‘So we’re taking this equity and asking, ‘how can we expand Pampers not just to be a diapering company but a baby-care company?”

While many such product manufacturers readily agree that licensing helps them become a brand bigger than their core, other brands pursue such agreements to simply drive sales of their core products.

Leigh Ann Schwarzkopf, manager of trademark licensing at General Mills in Minneapolis says the company has about 45 to 50 licensing agreements in place for the Betty Crocker brand, including a line of Betty Crocker cookware and serving utensils, plus a line of cookbooks published by Simon and Schuster.

‘Our primary mission is to enhance and extend the consumer relationships with our brands,’ she says. ‘So for Betty we focus on food prep and food presentation…it’s just a matter of focus.’

The company has also developed new SKUs for its Cheerios brand such as the recently launched Cheerios cell phone dispenser and a Cheerios Bingo Game. In addition, the company has a line of infant cups, clothes and teethers, plus a line of branded playbooks.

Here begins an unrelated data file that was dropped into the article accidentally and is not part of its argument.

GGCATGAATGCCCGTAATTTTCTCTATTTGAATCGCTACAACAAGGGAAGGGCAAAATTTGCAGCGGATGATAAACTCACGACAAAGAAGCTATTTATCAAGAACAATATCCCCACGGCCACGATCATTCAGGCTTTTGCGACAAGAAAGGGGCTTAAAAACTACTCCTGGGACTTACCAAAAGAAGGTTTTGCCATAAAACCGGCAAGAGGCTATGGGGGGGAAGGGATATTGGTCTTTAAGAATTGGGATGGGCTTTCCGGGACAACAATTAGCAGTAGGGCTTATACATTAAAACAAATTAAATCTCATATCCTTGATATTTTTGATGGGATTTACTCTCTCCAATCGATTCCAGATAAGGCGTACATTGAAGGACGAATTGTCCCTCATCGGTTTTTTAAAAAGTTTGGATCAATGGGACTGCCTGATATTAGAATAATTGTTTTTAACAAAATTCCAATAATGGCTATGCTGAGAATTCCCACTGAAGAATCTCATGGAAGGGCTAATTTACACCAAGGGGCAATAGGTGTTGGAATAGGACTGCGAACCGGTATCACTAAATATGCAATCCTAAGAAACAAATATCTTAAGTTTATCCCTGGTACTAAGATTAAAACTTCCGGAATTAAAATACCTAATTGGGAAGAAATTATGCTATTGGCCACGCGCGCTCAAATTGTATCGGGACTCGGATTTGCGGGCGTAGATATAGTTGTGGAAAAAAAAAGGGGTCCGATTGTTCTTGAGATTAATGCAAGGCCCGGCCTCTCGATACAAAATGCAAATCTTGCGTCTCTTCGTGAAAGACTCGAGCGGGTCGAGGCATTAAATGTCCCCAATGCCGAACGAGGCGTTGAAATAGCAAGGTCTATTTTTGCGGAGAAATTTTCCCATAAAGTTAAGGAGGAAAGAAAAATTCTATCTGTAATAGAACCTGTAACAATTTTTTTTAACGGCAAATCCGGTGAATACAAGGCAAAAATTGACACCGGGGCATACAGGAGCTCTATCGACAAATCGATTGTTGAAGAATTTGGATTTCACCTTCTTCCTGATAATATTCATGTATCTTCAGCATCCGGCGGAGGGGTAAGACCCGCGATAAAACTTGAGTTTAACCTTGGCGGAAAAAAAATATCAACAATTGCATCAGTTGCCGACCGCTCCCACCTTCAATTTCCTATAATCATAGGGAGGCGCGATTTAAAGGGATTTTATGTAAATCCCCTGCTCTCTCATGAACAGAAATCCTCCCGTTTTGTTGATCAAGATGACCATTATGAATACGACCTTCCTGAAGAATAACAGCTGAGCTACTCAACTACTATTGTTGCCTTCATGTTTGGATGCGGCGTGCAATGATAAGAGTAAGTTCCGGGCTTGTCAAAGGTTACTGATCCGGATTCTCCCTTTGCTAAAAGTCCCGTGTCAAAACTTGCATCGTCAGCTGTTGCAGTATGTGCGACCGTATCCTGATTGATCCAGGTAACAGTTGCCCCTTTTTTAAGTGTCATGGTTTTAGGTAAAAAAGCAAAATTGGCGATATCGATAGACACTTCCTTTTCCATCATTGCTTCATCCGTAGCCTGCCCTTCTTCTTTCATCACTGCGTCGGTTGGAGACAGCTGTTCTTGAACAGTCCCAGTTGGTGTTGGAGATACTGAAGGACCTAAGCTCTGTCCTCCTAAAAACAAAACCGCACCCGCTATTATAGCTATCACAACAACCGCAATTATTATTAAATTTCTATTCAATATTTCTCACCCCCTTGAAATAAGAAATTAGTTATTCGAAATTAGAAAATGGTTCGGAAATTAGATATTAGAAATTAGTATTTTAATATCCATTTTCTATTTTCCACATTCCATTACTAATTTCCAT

These products, Schwarzkopf says, are distributed to reinforce Cheerios’ core brand values by promoting child development such as fine motor skills, reading and counting.

But while such endeavours might indicate that Cheerios is inching toward becoming a kind of umbrella children’s brand, Schwarzkopf says General Mills has no such interest.

‘General Mills is a food company, first and foremost,’ she insists.

But Patrick Rodmell, vice-president global marketing at Watt International, a Toronto-based firm specializing in brand strategy and design, says such initiatives should have a broader goal to ensure long-term success.

‘The issue becomes, how does the licensed brand benefit in the long run. If it’s just a brand-borrowed concept, how does the licensed brand leverage the equity from the relationship to go beyond a short-term revenue generator?’ asks Rodmell, whose company does branding work for such clients as Wal-Mart, Safeway and General Electric.